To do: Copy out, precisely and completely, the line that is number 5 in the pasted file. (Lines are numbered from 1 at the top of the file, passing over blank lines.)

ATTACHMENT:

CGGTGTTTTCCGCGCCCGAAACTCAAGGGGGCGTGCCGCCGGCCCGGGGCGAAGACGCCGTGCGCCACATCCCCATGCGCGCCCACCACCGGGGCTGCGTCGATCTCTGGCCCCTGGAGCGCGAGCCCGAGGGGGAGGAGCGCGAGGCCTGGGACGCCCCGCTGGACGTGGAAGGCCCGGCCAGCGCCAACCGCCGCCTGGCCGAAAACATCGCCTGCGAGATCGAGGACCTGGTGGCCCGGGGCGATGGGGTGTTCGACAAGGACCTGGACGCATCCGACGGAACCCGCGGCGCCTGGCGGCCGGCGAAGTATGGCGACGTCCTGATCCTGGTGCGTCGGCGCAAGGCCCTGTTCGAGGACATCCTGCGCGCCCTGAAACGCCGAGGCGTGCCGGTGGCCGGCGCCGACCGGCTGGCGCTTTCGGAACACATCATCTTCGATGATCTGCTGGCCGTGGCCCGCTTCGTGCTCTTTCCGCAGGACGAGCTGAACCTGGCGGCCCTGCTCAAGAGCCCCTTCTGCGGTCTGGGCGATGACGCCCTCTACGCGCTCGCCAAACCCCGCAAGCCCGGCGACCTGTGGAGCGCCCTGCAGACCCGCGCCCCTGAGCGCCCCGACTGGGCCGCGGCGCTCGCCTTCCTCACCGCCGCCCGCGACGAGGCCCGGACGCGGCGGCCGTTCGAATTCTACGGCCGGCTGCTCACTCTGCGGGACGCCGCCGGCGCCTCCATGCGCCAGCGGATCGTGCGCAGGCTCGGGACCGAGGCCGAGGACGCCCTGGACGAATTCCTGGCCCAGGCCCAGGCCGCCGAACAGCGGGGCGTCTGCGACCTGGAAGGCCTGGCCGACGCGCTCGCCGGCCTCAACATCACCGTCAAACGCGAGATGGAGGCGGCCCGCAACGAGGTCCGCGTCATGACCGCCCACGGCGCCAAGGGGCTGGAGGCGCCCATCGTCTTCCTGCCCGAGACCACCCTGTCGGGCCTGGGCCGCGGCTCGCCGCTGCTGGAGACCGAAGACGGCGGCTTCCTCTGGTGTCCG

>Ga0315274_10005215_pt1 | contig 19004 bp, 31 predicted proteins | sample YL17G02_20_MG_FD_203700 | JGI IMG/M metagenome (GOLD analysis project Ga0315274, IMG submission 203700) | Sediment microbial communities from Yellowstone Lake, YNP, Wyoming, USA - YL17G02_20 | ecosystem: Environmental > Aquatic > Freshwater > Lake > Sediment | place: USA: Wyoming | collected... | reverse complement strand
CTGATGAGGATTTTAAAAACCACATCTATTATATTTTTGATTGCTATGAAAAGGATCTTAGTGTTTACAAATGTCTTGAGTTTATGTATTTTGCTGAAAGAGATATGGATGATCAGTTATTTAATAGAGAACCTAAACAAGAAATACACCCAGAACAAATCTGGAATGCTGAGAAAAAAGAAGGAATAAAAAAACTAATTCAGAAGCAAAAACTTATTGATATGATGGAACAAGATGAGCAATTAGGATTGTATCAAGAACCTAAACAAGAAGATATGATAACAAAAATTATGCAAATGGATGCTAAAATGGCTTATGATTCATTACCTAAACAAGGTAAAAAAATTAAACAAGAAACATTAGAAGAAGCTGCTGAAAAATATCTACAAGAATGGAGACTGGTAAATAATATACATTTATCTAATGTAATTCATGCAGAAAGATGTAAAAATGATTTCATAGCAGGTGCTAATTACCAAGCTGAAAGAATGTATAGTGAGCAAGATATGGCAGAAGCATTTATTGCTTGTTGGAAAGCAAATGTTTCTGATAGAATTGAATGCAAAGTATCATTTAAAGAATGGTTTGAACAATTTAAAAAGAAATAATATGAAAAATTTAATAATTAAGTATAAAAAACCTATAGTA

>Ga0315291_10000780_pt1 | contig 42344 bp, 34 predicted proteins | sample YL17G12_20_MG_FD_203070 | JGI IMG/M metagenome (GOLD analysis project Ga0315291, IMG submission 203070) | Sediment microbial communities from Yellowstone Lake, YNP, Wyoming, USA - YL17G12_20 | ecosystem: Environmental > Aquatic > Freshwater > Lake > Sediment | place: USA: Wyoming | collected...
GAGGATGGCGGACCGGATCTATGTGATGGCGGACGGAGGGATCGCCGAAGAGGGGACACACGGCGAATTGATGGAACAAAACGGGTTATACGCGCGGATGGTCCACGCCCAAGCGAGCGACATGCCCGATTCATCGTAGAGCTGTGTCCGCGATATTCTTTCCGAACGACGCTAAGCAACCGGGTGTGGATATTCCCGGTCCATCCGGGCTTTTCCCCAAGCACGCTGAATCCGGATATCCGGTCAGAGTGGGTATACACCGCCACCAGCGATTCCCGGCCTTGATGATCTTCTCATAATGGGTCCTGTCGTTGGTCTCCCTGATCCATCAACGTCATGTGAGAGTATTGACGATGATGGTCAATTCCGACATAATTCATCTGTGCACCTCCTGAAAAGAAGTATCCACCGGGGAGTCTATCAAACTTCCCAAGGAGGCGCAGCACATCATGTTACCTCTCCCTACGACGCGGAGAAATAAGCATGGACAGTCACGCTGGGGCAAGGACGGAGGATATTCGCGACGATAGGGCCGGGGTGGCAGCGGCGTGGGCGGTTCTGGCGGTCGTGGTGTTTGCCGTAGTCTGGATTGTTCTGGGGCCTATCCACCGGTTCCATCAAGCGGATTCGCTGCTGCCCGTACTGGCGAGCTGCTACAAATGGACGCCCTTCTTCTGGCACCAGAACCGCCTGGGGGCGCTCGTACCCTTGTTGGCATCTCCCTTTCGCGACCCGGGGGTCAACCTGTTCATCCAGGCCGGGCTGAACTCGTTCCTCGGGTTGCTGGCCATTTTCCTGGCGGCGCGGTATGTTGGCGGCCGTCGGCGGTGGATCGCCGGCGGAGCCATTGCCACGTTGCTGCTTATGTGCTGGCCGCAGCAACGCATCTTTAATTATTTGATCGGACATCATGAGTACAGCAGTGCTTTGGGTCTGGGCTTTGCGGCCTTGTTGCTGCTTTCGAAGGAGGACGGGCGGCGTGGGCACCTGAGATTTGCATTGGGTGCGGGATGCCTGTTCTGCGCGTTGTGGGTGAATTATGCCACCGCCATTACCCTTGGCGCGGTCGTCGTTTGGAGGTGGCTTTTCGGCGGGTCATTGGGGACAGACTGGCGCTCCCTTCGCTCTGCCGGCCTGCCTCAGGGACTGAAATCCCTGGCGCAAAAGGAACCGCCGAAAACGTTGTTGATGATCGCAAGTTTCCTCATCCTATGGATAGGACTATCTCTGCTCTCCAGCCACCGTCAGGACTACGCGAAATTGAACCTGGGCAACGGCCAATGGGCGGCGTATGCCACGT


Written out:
GAGGATGGCGGACCGGATCTATGTGATGGCGGACGGAGGGATCGCCGAAGAGGGGACACACGGCGAATTGATGGAACAAAACGGGTTATACGCGCGGATGGTCCACGCCCAAGCGAGCGACATGCCCGATTCATCGTAGAGCTGTGTCCGCGATATTCTTTCCGAACGACGCTAAGCAACCGGGTGTGGATATTCCCGGTCCATCCGGGCTTTTCCCCAAGCACGCTGAATCCGGATATCCGGTCAGAGTGGGTATACACCGCCACCAGCGATTCCCGGCCTTGATGATCTTCTCATAATGGGTCCTGTCGTTGGTCTCCCTGATCCATCAACGTCATGTGAGAGTATTGACGATGATGGTCAATTCCGACATAATTCATCTGTGCACCTCCTGAAAAGAAGTATCCACCGGGGAGTCTATCAAACTTCCCAAGGAGGCGCAGCACATCATGTTACCTCTCCCTACGACGCGGAGAAATAAGCATGGACAGTCACGCTGGGGCAAGGACGGAGGATATTCGCGACGATAGGGCCGGGGTGGCAGCGGCGTGGGCGGTTCTGGCGGTCGTGGTGTTTGCCGTAGTCTGGATTGTTCTGGGGCCTATCCACCGGTTCCATCAAGCGGATTCGCTGCTGCCCGTACTGGCGAGCTGCTACAAATGGACGCCCTTCTTCTGGCACCAGAACCGCCTGGGGGCGCTCGTACCCTTGTTGGCATCTCCCTTTCGCGACCCGGGGGTCAACCTGTTCATCCAGGCCGGGCTGAACTCGTTCCTCGGGTTGCTGGCCATTTTCCTGGCGGCGCGGTATGTTGGCGGCCGTCGGCGGTGGATCGCCGGCGGAGCCATTGCCACGTTGCTGCTTATGTGCTGGCCGCAGCAACGCATCTTTAATTATTTGATCGGACATCATGAGTACAGCAGTGCTTTGGGTCTGGGCTTTGCGGCCTTGTTGCTGCTTTCGAAGGAGGACGGGCGGCGTGGGCACCTGAGATTTGCATTGGGTGCGGGATGCCTGTTCTGCGCGTTGTGGGTGAATTATGCCACCGCCATTACCCTTGGCGCGGTCGTCGTTTGGAGGTGGCTTTTCGGCGGGTCATTGGGGACAGACTGGCGCTCCCTTCGCTCTGCCGGCCTGCCTCAGGGACTGAAATCCCTGGCGCAAAAGGAACCGCCGAAAACGTTGTTGATGATCGCAAGTTTCCTCATCCTATGGATAGGACTATCTCTGCTCTCCAGCCACCGTCAGGACTACGCGAAATTGAACCTGGGCAACGGCCAATGGGCGGCGTATGCCACGT